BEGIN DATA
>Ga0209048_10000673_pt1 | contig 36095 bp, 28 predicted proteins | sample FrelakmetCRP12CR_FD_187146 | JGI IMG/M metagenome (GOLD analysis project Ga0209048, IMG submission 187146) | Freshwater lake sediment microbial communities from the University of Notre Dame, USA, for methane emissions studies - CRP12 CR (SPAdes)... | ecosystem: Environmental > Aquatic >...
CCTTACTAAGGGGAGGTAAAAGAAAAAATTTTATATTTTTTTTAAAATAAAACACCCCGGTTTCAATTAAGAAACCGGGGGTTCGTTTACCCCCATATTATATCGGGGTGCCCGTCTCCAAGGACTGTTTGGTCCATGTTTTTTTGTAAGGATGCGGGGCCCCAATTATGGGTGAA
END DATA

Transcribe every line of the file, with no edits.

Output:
>Ga0209048_10000673_pt1 | contig 36095 bp, 28 predicted proteins | sample FrelakmetCRP12CR_FD_187146 | JGI IMG/M metagenome (GOLD analysis project Ga0209048, IMG submission 187146) | Freshwater lake sediment microbial communities from the University of Notre Dame, USA, for methane emissions studies - CRP12 CR (SPAdes)... | ecosystem: Environmental > Aquatic >...
CCTTACTAAGGGGAGGTAAAAGAAAAAATTTTATATTTTTTTTAAAATAAAACACCCCGGTTTCAATTAAGAAACCGGGGGTTCGTTTACCCCCATATTATATCGGGGTGCCCGTCTCCAAGGACTGTTTGGTCCATGTTTTTTTGTAAGGATGCGGGGCCCCAATTATGGGTGAA